Treg Cells Are Negatively Correlated with Increased Memory B Cells in Pre-eclampsia While Maintaining Suppressive Function on Autologous B-Cell Proliferation
The objective of this study was to determine the simultaneous changes and the correlation between circulating regulatory T (Tregs) and B-cell subsets in normal pregnancy (NP) and pre-eclampsia (PE). Meanwhile, the regulatory function of Tregs on B-cell proliferation was evaluated in vitro.
Method of study
A total of 32 PE and 40 NP women matched for age, gestational age, and parity were included. Using flow cytometry, the percentages of peripheral blood Tregs and B-cell subsets were determined. Moreover, the regulatory function of Tregs on autologous B-cell proliferation in PE and NP was investigated in vitro by flow cytometry and analyzed by modfit software.
The proportions (%) of CD4+ Foxp3+ (P < 0.001) and CD4+ CD25+ Foxp3+ (P < 0.01) cells within total CD4+ T cells were significantly decreased in PE as compared to those of NP. However, no difference was found in CD4+ CD25+ cells in CD4+ T cell population. CD19+ CD27+ (P < 0.05) and CD19+ CD27+ IgD+ (P < 0.01) B cells within CD19+ B cells (%) in PE were higher than those of NP. Negative correlations between the percentage of CD4+ CD25+ Foxp3+ in CD4+ T cells and that of CD19+ CD27+ (r = −0.384, P < 0.05) and CD19+ CD27+ IgD+ (r = −0.402, P < 0.05) in CD19+ B cells were present in PE but not in NP. Furthermore, the in vitro study demonstrated a significant increase in B-cell proliferation in PE as compared to NP. Tregs in PE were able to suppress the proliferation and precursor frequency of autologous B cells (P < 0.05 each).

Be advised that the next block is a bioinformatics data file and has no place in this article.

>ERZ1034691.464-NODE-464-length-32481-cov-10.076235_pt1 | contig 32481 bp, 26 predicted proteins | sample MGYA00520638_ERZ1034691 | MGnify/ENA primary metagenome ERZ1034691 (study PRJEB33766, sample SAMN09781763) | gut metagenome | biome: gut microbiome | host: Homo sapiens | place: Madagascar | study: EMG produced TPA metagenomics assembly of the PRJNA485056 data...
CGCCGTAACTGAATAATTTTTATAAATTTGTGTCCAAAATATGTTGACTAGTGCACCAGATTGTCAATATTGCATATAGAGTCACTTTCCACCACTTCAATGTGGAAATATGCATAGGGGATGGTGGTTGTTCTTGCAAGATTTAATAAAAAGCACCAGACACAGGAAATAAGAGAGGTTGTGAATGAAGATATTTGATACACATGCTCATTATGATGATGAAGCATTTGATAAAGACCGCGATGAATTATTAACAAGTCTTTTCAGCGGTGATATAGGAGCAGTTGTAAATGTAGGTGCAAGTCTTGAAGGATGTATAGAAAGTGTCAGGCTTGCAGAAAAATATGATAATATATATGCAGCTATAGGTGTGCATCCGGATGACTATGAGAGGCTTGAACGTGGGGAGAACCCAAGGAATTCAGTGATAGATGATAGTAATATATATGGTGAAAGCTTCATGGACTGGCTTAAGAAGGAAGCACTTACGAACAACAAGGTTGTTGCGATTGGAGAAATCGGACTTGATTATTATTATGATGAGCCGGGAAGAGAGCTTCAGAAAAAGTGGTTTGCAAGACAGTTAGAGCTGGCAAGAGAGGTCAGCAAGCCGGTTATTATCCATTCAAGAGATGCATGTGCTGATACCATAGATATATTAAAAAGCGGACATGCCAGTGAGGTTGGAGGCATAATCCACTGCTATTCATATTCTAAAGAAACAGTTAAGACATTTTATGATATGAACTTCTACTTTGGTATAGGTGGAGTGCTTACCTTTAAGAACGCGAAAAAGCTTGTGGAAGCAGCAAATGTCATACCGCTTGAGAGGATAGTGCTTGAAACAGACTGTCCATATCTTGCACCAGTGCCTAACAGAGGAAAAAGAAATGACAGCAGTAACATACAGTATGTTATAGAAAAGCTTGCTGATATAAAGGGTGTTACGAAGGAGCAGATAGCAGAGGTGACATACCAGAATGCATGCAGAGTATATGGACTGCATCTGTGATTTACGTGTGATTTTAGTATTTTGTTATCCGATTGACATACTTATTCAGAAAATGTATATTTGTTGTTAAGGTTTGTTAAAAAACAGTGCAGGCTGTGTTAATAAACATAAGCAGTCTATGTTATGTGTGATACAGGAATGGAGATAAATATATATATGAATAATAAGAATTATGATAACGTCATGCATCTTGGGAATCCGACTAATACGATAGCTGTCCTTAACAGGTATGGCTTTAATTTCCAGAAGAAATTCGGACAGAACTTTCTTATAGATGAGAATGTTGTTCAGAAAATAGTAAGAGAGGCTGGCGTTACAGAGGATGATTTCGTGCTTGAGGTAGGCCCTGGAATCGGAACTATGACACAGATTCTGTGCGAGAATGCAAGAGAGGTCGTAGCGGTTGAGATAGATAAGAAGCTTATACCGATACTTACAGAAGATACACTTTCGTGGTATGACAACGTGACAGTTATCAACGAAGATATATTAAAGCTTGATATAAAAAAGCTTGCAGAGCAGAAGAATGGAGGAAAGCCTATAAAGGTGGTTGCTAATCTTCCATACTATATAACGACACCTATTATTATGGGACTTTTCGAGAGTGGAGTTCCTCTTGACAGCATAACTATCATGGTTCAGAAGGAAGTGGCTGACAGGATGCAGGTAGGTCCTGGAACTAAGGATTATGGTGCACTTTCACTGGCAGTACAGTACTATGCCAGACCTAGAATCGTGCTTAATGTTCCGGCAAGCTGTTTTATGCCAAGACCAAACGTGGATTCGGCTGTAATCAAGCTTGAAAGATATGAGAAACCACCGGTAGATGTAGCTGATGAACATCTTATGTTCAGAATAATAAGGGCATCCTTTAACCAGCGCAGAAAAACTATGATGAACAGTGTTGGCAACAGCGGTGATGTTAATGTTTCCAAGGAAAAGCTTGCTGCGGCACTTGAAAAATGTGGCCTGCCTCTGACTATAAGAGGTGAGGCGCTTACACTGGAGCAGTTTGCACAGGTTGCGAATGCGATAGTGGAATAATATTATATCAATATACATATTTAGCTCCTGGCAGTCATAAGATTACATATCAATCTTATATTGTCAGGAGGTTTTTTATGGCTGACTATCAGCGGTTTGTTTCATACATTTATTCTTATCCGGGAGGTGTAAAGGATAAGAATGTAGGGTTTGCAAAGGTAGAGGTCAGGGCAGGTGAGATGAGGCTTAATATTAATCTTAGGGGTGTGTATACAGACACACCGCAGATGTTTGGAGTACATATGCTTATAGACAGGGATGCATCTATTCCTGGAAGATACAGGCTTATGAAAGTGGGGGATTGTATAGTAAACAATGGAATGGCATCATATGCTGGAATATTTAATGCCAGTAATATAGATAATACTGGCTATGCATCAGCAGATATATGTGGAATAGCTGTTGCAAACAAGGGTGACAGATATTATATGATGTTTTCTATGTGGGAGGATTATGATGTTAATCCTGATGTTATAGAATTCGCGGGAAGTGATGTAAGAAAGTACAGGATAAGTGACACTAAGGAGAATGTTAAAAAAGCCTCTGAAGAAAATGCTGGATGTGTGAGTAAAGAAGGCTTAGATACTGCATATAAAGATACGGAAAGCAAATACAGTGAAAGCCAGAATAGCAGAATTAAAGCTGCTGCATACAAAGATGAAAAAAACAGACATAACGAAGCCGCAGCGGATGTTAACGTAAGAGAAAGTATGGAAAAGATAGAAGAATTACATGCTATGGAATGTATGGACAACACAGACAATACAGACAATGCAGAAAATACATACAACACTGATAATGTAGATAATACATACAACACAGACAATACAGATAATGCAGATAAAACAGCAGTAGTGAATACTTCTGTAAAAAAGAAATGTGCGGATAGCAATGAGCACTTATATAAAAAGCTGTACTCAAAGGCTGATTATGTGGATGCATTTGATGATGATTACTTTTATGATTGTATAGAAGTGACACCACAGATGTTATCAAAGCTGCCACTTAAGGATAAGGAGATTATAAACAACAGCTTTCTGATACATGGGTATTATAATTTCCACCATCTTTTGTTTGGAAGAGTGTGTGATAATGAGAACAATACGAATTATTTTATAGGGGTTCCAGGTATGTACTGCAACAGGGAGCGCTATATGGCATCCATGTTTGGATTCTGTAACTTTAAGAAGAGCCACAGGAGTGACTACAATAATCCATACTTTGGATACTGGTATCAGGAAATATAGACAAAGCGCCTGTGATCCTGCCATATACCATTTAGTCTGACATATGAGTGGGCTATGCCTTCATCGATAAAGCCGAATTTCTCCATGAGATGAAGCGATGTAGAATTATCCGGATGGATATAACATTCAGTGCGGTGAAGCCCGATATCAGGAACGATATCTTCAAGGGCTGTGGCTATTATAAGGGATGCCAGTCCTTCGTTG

The study indicates that a negative correlation between Tregs and memory B cells is present in women with PE, characterized by a systemic decrease in Tregs and an increase in memory B cells. Although the quantitative deficit of Tregs is present in PE, the Tregs still have a suppressive role in autologous B-cell proliferation.